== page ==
APPG Conception to the Age of Two Invited Submission 10th October 2016 Early Childhood Education and Care: The Missing Partner Dr Eunice Lumsden The University of Northampton Response to Implementing Recommendation Two (Building Great Britons) Require local authorities, CCGs and Health & Wellbeing Boards to prioritise all factors leading to the development of socially and emotionally capable children at age 2, by: adopting and implementing a ‘1001-days’ strategy, and showing how they intend to implement it in collaboration with their partner agencies, within 5 years. The ‘1001-days’ strategies should be based on primary preventive principles, with particular emphasis on fostering mental/emotional wellbeing and secure attachment, and preventing child maltreatment. Thank you very much for inviting me to talk to you all today. The four key points I would like to make during the presentation are: 1. We need to change the way we work at every level if the 1001Critical Days recommendations are to be realized. 2. There needs to be a holistic approach to young children's health, wellbeing, early learning and welfare that supports an integrated approach. 3. The Health and Wellbeing Boards need to include specific early childhood experts on their boards. 4. There needs to be an infrastructure approach to funding for early childhood that stops the continual policy changes at a national and local level and drives an integrated policy approach to the first 1001 days and beyond. Starting on a high note Northamptonshire Health and Wellbeing Board have just published their strategic plan for 2016-2020. Prevention, early intervention and early diagnosis will begin from conception, with holistic support throughout the 1001 Critical Days (p.12). Some Important Points for Clarification Since the middle 1990’s there has been a substantial shift in the academic field of Early Childhood Studies. It is now recognised as the interdisciplinary academic study of the period 0 (conception) to eight and has its own academic benchmark Early Childhood Education and Care (ECEC) is focused on practice in the early years sector This presentation draws upon my experience: 1. As a Social Worker mainly in child maltreatment, foster, adoption and court work. 2. In academia engaged in the development of the academic field of early childhood studies 3. Workforce reform in the ECEC sector. All three are intrinsically intertwined. What are the Barriers to systemic change? Separatist development of professions Education and Health and Social Care separated at national and local level Yet early childhood, especially ‘very early childhood’ is the one period in the life course where so many professions come together to support young children and their families. Despite millions of pounds of Government money invest in early years since 1997 ECEC often seen as ‘childcare’ to support working parents, still seen as ‘women’s work’ (98% Female). Even though there is statement after statement at a policy level about the importance of the early years- this sector have not become equal partners. This needs to change. There are excellent examples of practice eg Everton in Liverpool, Penn Green Corby, Camrose Northampton, Croyland, Wellingborough (The latter two have been severely hit by changes to Children Centre delivery). Untapped Strength in England The ECEC workforce has undergone major workforce reform. The quality of provision across England has improved. 80% of setting now ‘Good or Outstanding’ (OFsted 2015) but still not narrowing the educational gap for children. The Foundation Degree in Early Years has transformed lives – children’s, parents and the practitioners themselves. The Early Childhood Studies degree is now established at universities across the UK, providing an excellent foundation for future careers in services for children and families and we now have a new professional EARLY YEARS TEACHER (0-5) (Formerly Early Years Professional). There professional standards, skills, knowledge and unique positioning with babies, young children and families have so much to bring to improving lifelong outcomes. There is a growing workforce who are supporting the transformation of babies and young children’s lives, yet they are barely recognised let alone celebrated. They have a vital role not only in early learning but in the health and wellbeing of future generations, yet when you look at the Health and Wellbeing Boards, our early years colleagues are invisible. Professional Perspective The campaign by the APPG about the vital importance of the first 1001 has done immeasurable good. I see the impact it has had with professionals breathing a sigh of relief that the importance of the first 1001 days has been recognised. There are numerous policy agendas at present that are responding rather than preventing. The time is right now for truly ‘join-up the dots’ so that we can join up the dots for children. We have an ECEC workforce who are ready and willing. What Next I urge the APPG to continue to push for a Minister with overall responsibility for Early Childhood. However with new Ministers in place and new roles assigned the APPG has a vital role in bringing together the key Ministers from the Department of Education and Health to support their understanding of the academic field of Early Childhood and the importance of joining up health, wellbeing, welfare and early learning agendas…why.. There are numerous strategies—The Health and Wellbeing Boards are one example. BUT…There does not appear to be an overriding ownership of how they work together or not for our youngest children: Early Years premium approx. 53p per hour to improve disadvantaged young children’s long term educational outcomes, a therapist supporting an adoption family to £100-200 per hour. Thank you for listening. Dr Eunice Lumsden 10th October 2016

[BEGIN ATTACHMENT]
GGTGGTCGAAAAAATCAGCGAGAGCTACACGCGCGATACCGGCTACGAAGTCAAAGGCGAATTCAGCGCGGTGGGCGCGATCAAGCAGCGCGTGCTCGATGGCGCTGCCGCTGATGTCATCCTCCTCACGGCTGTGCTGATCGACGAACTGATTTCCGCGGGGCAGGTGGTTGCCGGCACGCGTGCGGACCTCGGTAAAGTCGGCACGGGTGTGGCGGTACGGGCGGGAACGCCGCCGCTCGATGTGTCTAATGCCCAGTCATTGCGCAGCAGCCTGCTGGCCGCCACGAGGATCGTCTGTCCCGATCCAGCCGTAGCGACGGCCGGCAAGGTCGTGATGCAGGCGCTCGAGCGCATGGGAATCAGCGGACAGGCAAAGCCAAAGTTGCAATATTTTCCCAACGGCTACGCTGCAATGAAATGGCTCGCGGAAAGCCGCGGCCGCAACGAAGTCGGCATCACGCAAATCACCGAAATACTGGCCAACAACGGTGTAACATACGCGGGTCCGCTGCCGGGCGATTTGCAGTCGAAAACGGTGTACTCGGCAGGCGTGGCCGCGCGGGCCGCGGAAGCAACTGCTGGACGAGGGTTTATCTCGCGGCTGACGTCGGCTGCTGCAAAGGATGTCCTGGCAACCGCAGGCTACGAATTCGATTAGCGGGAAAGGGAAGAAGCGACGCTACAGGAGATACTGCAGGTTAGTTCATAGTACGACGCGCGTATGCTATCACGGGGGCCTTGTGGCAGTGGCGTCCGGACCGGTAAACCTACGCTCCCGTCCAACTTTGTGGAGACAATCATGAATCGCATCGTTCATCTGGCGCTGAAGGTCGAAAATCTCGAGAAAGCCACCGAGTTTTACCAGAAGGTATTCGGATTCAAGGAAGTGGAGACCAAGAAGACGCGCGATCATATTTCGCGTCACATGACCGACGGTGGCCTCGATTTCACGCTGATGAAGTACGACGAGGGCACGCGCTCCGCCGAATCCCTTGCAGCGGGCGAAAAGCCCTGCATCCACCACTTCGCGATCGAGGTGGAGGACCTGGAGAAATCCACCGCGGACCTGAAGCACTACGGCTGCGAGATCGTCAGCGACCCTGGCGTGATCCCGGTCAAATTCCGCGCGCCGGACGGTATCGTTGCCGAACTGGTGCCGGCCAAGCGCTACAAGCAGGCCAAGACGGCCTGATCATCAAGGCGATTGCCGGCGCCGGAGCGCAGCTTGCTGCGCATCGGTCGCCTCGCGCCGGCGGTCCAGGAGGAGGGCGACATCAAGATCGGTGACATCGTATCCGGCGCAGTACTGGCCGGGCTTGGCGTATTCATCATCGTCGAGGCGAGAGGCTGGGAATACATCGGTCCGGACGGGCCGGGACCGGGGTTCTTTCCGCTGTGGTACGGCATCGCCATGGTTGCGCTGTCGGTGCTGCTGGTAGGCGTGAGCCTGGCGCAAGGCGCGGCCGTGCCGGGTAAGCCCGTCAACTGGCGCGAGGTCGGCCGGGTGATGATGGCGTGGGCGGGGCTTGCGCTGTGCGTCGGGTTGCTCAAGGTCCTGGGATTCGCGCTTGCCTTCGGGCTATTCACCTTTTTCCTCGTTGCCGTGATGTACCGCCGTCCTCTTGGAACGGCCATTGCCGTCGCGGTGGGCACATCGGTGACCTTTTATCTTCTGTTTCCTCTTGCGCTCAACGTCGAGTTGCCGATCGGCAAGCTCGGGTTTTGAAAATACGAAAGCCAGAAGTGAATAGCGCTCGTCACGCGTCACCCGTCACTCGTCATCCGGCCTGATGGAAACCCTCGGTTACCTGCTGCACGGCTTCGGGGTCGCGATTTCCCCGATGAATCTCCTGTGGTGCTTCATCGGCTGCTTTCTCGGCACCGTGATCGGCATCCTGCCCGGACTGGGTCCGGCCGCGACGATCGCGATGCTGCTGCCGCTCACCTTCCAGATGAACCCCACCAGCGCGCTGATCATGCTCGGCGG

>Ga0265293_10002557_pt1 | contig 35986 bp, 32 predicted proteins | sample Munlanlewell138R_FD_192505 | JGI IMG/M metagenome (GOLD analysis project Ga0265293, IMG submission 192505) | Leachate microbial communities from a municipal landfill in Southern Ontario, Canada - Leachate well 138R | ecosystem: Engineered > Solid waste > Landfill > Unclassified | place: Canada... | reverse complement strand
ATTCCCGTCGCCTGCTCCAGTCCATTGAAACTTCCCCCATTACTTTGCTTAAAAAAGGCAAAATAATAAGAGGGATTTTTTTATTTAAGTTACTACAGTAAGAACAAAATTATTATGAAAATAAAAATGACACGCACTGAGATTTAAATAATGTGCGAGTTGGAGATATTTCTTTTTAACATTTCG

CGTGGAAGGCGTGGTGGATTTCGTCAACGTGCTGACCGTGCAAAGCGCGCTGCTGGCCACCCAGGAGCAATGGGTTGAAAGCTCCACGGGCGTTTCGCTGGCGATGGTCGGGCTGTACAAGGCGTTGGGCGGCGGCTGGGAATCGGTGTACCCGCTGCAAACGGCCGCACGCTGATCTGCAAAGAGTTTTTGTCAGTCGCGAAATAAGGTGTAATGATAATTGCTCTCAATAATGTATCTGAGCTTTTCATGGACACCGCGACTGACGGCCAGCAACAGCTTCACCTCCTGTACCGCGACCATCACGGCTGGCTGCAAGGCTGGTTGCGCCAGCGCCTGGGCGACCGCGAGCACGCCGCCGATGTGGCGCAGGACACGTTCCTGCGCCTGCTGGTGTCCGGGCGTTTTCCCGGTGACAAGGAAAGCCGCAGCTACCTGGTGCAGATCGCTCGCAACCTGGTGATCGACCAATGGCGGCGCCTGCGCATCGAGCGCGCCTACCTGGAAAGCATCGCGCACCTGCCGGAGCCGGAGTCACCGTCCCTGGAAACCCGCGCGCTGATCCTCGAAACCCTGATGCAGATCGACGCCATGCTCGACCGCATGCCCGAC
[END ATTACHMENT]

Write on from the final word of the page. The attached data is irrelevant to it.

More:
Original languageEnglish